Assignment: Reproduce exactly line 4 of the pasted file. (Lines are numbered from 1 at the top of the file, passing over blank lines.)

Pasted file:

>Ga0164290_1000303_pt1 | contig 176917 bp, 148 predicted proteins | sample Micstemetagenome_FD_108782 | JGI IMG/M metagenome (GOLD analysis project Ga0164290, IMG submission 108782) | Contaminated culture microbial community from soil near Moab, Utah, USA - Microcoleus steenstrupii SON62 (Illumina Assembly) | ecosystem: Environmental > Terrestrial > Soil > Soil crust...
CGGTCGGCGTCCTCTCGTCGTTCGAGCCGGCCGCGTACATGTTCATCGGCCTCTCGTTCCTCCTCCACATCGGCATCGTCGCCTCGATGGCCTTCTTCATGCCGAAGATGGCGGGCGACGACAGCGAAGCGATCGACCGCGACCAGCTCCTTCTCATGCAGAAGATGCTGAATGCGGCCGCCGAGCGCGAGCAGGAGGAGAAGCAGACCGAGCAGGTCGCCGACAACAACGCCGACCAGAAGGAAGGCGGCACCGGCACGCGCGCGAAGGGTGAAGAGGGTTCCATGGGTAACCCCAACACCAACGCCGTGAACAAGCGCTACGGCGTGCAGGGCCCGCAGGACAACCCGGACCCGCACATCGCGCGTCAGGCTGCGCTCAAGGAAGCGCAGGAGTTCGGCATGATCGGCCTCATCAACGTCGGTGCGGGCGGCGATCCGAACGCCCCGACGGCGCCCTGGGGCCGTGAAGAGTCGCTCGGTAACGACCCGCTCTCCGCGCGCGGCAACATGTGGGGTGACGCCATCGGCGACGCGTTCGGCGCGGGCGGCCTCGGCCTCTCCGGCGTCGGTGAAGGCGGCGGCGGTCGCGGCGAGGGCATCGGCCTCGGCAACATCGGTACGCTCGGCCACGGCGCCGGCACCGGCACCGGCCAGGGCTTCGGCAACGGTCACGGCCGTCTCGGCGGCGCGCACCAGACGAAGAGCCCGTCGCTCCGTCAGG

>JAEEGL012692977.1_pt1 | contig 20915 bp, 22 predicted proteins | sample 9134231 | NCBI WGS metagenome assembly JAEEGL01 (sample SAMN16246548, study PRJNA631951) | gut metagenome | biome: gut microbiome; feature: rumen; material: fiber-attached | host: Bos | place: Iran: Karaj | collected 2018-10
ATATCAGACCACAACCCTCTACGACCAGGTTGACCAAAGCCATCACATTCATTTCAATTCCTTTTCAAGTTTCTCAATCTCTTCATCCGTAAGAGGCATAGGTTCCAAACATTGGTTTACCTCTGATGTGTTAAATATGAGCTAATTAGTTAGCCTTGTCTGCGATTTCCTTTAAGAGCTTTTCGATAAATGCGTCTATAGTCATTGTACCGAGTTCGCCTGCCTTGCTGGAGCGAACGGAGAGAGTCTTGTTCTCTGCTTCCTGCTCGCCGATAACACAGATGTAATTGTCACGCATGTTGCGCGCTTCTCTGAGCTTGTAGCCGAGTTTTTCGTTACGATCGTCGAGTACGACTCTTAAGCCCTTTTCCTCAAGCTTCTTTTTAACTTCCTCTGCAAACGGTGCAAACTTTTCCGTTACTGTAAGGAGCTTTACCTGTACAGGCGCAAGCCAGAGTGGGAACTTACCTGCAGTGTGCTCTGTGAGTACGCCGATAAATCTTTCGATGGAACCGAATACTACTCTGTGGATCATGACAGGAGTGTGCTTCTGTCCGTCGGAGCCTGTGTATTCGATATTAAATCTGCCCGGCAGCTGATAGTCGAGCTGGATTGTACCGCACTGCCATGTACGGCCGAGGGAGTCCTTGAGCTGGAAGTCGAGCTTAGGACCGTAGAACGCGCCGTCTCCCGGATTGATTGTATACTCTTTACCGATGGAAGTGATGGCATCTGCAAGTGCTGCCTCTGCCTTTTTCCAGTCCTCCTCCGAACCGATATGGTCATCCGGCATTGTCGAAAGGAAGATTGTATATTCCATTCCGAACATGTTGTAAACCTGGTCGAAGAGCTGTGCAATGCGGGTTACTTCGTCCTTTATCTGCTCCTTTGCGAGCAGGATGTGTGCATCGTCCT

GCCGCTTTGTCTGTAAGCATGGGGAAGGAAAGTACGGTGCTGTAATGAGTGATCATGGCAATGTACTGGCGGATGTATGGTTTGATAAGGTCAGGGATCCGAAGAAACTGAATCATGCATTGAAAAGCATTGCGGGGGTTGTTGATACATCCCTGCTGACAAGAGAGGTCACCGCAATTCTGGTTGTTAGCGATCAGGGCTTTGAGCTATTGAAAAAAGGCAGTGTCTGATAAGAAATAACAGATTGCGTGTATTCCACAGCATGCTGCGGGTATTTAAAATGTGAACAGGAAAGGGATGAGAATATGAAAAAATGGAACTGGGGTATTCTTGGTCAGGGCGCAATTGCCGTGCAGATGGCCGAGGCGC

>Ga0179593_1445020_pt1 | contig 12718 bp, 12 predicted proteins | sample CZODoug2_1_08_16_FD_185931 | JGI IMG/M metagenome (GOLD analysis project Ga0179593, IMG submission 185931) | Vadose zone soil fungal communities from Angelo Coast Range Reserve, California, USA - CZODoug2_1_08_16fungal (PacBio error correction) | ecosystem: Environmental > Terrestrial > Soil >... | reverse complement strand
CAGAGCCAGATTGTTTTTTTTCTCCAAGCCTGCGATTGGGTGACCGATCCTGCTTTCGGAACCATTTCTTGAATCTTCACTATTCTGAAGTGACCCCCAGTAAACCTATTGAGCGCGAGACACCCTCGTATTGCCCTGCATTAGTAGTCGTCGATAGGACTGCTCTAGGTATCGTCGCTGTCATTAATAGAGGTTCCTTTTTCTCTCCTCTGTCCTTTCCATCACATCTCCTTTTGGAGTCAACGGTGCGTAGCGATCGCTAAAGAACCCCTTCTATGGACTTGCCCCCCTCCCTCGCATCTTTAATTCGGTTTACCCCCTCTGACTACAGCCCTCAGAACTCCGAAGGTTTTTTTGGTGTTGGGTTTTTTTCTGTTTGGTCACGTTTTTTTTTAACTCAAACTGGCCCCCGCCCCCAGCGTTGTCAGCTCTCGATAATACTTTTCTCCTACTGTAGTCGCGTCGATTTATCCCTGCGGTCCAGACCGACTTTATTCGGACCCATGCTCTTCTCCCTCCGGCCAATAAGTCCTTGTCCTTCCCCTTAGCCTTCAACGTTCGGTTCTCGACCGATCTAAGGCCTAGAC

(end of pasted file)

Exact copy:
ATATCAGACCACAACCCTCTACGACCAGGTTGACCAAAGCCATCACATTCATTTCAATTCCTTTTCAAGTTTCTCAATCTCTTCATCCGTAAGAGGCATAGGTTCCAAACATTGGTTTACCTCTGATGTGTTAAATATGAGCTAATTAGTTAGCCTTGTCTGCGATTTCCTTTAAGAGCTTTTCGATAAATGCGTCTATAGTCATTGTACCGAGTTCGCCTGCCTTGCTGGAGCGAACGGAGAGAGTCTTGTTCTCTGCTTCCTGCTCGCCGATAACACAGATGTAATTGTCACGCATGTTGCGCGCTTCTCTGAGCTTGTAGCCGAGTTTTTCGTTACGATCGTCGAGTACGACTCTTAAGCCCTTTTCCTCAAGCTTCTTTTTAACTTCCTCTGCAAACGGTGCAAACTTTTCCGTTACTGTAAGGAGCTTTACCTGTACAGGCGCAAGCCAGAGTGGGAACTTACCTGCAGTGTGCTCTGTGAGTACGCCGATAAATCTTTCGATGGAACCGAATACTACTCTGTGGATCATGACAGGAGTGTGCTTCTGTCCGTCGGAGCCTGTGTATTCGATATTAAATCTGCCCGGCAGCTGATAGTCGAGCTGGATTGTACCGCACTGCCATGTACGGCCGAGGGAGTCCTTGAGCTGGAAGTCGAGCTTAGGACCGTAGAACGCGCCGTCTCCCGGATTGATTGTATACTCTTTACCGATGGAAGTGATGGCATCTGCAAGTGCTGCCTCTGCCTTTTTCCAGTCCTCCTCCGAACCGATATGGTCATCCGGCATTGTCGAAAGGAAGATTGTATATTCCATTCCGAACATGTTGTAAACCTGGTCGAAGAGCTGTGCAATGCGGGTTACTTCGTCCTTTATCTGCTCCTTTGCGAGCAGGATGTGTGCATCGTCCT